NASA's Kepler planet-hunting space telescope wakes up again

The Kepler wake-up whipsaw continues.

NASA's Kepler space telescope, which has discovered more than 2,650 alien planets to date, emerged from yet another slumber Thursday (Oct. 11), agency officials said.

Kepler has been running very low on fuel for a while now. So, mission team members have put the spacecraft to sleep multiple times over the past few months in an effort to ensure there's enough propellant left for Kepler to orient toward Earth and beam its latest batches of data home. [Gallery: A World of Kepler Planets]

Such relays are only possible during certain windows. The Kepler team relies on NASA's Deep Space Network to catch the incoming data and must share this system of big radio dishes with other agency missions.

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The $600 million Kepler mission launched in March 2009. Initially, the spacecraft stared at more than 150,000 stars simultaneously, watching for tiny brightness dips that could indicate the passage of orbiting planets across these stars' faces.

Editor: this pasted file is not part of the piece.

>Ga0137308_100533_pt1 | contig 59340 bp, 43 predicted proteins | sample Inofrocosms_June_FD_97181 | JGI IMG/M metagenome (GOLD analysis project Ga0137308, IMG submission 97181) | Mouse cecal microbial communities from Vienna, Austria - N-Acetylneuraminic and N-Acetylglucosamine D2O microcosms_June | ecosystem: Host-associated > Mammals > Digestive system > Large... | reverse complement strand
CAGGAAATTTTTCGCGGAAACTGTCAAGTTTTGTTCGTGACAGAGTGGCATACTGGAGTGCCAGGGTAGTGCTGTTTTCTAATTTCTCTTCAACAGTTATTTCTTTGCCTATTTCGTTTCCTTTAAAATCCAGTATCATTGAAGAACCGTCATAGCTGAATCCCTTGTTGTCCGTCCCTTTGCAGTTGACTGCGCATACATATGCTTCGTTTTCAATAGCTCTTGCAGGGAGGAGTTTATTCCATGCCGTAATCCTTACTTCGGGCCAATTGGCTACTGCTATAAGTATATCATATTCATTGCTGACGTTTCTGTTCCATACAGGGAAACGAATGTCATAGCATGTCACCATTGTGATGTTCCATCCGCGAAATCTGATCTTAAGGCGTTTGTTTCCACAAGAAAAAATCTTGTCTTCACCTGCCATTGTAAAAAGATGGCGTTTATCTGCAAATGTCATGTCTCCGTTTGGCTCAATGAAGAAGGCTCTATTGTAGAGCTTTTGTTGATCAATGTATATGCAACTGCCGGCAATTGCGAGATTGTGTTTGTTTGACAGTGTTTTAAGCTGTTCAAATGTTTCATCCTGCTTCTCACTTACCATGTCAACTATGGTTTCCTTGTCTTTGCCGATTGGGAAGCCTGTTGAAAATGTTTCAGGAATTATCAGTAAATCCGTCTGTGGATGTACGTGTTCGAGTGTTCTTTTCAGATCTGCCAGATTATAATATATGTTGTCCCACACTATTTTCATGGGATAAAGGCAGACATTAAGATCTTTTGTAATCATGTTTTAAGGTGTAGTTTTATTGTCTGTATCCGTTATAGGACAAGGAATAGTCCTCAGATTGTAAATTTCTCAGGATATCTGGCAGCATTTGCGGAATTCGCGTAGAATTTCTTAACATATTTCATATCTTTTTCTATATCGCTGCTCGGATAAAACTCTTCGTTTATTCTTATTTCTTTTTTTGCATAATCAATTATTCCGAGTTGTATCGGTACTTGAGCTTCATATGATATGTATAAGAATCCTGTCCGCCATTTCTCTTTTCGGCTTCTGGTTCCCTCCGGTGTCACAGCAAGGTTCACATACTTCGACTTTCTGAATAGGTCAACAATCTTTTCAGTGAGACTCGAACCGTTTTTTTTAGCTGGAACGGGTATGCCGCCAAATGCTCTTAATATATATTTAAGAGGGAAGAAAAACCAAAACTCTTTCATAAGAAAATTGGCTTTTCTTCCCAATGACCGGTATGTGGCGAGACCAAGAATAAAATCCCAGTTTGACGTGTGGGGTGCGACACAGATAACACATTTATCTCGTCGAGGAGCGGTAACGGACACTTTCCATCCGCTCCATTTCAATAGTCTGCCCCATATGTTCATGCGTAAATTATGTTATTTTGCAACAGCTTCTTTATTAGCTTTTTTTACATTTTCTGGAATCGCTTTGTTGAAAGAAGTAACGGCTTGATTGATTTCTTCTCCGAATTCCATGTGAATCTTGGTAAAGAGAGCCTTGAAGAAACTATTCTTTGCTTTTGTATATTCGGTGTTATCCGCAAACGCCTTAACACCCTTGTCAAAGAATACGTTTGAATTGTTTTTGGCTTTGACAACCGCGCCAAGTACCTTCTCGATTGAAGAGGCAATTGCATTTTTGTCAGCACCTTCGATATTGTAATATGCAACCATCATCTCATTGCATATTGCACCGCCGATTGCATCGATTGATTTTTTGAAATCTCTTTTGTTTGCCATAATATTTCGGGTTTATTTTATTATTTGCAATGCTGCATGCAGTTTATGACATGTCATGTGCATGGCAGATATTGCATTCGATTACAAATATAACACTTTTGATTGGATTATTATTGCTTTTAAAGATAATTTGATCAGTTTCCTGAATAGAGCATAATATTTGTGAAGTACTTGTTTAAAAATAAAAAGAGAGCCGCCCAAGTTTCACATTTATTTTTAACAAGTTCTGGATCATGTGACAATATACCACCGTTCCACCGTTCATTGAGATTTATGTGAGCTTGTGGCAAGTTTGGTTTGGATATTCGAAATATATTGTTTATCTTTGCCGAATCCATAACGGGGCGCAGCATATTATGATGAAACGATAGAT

In May 2013, the second of Kepler's four orientation-maintaining reaction wheels failed, bringing an end to the observatory's original mission. But Kepler's handlers figured out a way to stabilize the spacecraft using the remaining wheels and sunlight pressure, and Kepler soon embarked on an extended mission called K2.

During K2, Kepler has been hunting for exoplanets and observing a variety of other objects and phenomena, over the course of shifting 80-day campaigns. Kepler began gathering data for the latest one, Campaign 19, on Aug. 29. But the mission team put the observatory to sleep less than a month later after noticing that Kepler's pointing ability had degraded.

"We are still monitoring the health of the spacecraft while working towards downloading data from Campaign 19," NASA officials wrote in an update today (Oct. 12).

Refueling Kepler is not an option. The observatory — which is responsible for about 70 percent of all exoplanet discoveries to date — orbits the sun and is millions of miles from Earth.

Originally published on Space.com.